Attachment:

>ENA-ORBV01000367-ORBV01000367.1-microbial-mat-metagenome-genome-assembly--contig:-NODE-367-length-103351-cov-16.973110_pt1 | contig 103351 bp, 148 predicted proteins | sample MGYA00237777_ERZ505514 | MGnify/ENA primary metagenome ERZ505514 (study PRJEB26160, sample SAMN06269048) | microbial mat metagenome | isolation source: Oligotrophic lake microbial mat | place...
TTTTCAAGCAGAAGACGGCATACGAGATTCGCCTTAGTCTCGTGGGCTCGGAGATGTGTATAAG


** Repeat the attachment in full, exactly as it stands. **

>ENA-ORBV01000367-ORBV01000367.1-microbial-mat-metagenome-genome-assembly--contig:-NODE-367-length-103351-cov-16.973110_pt1 | contig 103351 bp, 148 predicted proteins | sample MGYA00237777_ERZ505514 | MGnify/ENA primary metagenome ERZ505514 (study PRJEB26160, sample SAMN06269048) | microbial mat metagenome | isolation source: Oligotrophic lake microbial mat | place...
TTTTCAAGCAGAAGACGGCATACGAGATTCGCCTTAGTCTCGTGGGCTCGGAGATGTGTATAAG